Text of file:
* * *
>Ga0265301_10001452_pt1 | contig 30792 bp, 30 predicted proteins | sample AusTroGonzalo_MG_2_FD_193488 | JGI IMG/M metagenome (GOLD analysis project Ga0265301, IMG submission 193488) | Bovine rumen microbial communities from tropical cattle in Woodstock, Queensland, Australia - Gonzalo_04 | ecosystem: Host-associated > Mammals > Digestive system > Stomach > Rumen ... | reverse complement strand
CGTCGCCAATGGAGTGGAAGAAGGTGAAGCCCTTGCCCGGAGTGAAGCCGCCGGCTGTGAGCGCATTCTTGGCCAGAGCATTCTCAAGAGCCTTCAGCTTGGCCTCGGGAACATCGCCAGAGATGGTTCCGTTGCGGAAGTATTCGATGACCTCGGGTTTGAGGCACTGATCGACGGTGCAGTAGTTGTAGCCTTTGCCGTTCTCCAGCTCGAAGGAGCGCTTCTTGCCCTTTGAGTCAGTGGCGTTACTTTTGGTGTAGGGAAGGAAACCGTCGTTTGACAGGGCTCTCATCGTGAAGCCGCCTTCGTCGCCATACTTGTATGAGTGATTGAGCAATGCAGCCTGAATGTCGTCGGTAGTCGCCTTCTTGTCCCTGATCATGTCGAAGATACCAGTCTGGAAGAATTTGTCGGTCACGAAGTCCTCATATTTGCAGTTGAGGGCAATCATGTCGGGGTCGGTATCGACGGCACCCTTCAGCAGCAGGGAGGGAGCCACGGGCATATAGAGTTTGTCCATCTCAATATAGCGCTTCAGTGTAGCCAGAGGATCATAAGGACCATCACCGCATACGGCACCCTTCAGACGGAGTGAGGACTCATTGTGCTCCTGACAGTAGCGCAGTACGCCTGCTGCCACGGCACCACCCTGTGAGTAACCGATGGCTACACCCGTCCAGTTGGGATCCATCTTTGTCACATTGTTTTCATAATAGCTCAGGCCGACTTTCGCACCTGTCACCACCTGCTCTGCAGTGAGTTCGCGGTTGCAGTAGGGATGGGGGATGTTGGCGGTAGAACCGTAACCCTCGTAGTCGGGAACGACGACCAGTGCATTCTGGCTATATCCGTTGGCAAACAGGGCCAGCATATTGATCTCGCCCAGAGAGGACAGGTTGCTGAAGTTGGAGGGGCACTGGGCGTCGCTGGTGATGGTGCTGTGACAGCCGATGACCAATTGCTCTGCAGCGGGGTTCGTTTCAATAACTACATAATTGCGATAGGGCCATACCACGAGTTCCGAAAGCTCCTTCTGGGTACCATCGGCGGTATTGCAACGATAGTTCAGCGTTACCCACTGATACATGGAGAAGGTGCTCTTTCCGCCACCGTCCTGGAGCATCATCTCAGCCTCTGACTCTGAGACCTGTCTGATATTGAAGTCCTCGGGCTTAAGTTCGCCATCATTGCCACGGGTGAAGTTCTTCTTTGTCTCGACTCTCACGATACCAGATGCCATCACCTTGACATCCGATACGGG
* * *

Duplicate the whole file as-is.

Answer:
>Ga0265301_10001452_pt1 | contig 30792 bp, 30 predicted proteins | sample AusTroGonzalo_MG_2_FD_193488 | JGI IMG/M metagenome (GOLD analysis project Ga0265301, IMG submission 193488) | Bovine rumen microbial communities from tropical cattle in Woodstock, Queensland, Australia - Gonzalo_04 | ecosystem: Host-associated > Mammals > Digestive system > Stomach > Rumen ... | reverse complement strand
CGTCGCCAATGGAGTGGAAGAAGGTGAAGCCCTTGCCCGGAGTGAAGCCGCCGGCTGTGAGCGCATTCTTGGCCAGAGCATTCTCAAGAGCCTTCAGCTTGGCCTCGGGAACATCGCCAGAGATGGTTCCGTTGCGGAAGTATTCGATGACCTCGGGTTTGAGGCACTGATCGACGGTGCAGTAGTTGTAGCCTTTGCCGTTCTCCAGCTCGAAGGAGCGCTTCTTGCCCTTTGAGTCAGTGGCGTTACTTTTGGTGTAGGGAAGGAAACCGTCGTTTGACAGGGCTCTCATCGTGAAGCCGCCTTCGTCGCCATACTTGTATGAGTGATTGAGCAATGCAGCCTGAATGTCGTCGGTAGTCGCCTTCTTGTCCCTGATCATGTCGAAGATACCAGTCTGGAAGAATTTGTCGGTCACGAAGTCCTCATATTTGCAGTTGAGGGCAATCATGTCGGGGTCGGTATCGACGGCACCCTTCAGCAGCAGGGAGGGAGCCACGGGCATATAGAGTTTGTCCATCTCAATATAGCGCTTCAGTGTAGCCAGAGGATCATAAGGACCATCACCGCATACGGCACCCTTCAGACGGAGTGAGGACTCATTGTGCTCCTGACAGTAGCGCAGTACGCCTGCTGCCACGGCACCACCCTGTGAGTAACCGATGGCTACACCCGTCCAGTTGGGATCCATCTTTGTCACATTGTTTTCATAATAGCTCAGGCCGACTTTCGCACCTGTCACCACCTGCTCTGCAGTGAGTTCGCGGTTGCAGTAGGGATGGGGGATGTTGGCGGTAGAACCGTAACCCTCGTAGTCGGGAACGACGACCAGTGCATTCTGGCTATATCCGTTGGCAAACAGGGCCAGCATATTGATCTCGCCCAGAGAGGACAGGTTGCTGAAGTTGGAGGGGCACTGGGCGTCGCTGGTGATGGTGCTGTGACAGCCGATGACCAATTGCTCTGCAGCGGGGTTCGTTTCAATAACTACATAATTGCGATAGGGCCATACCACGAGTTCCGAAAGCTCCTTCTGGGTACCATCGGCGGTATTGCAACGATAGTTCAGCGTTACCCACTGATACATGGAGAAGGTGCTCTTTCCGCCACCGTCCTGGAGCATCATCTCAGCCTCTGACTCTGAGACCTGTCTGATATTGAAGTCCTCGGGCTTAAGTTCGCCATCATTGCCACGGGTGAAGTTCTTCTTTGTCTCGACTCTCACGATACCAGATGCCATCACCTTGACATCCGATACGGG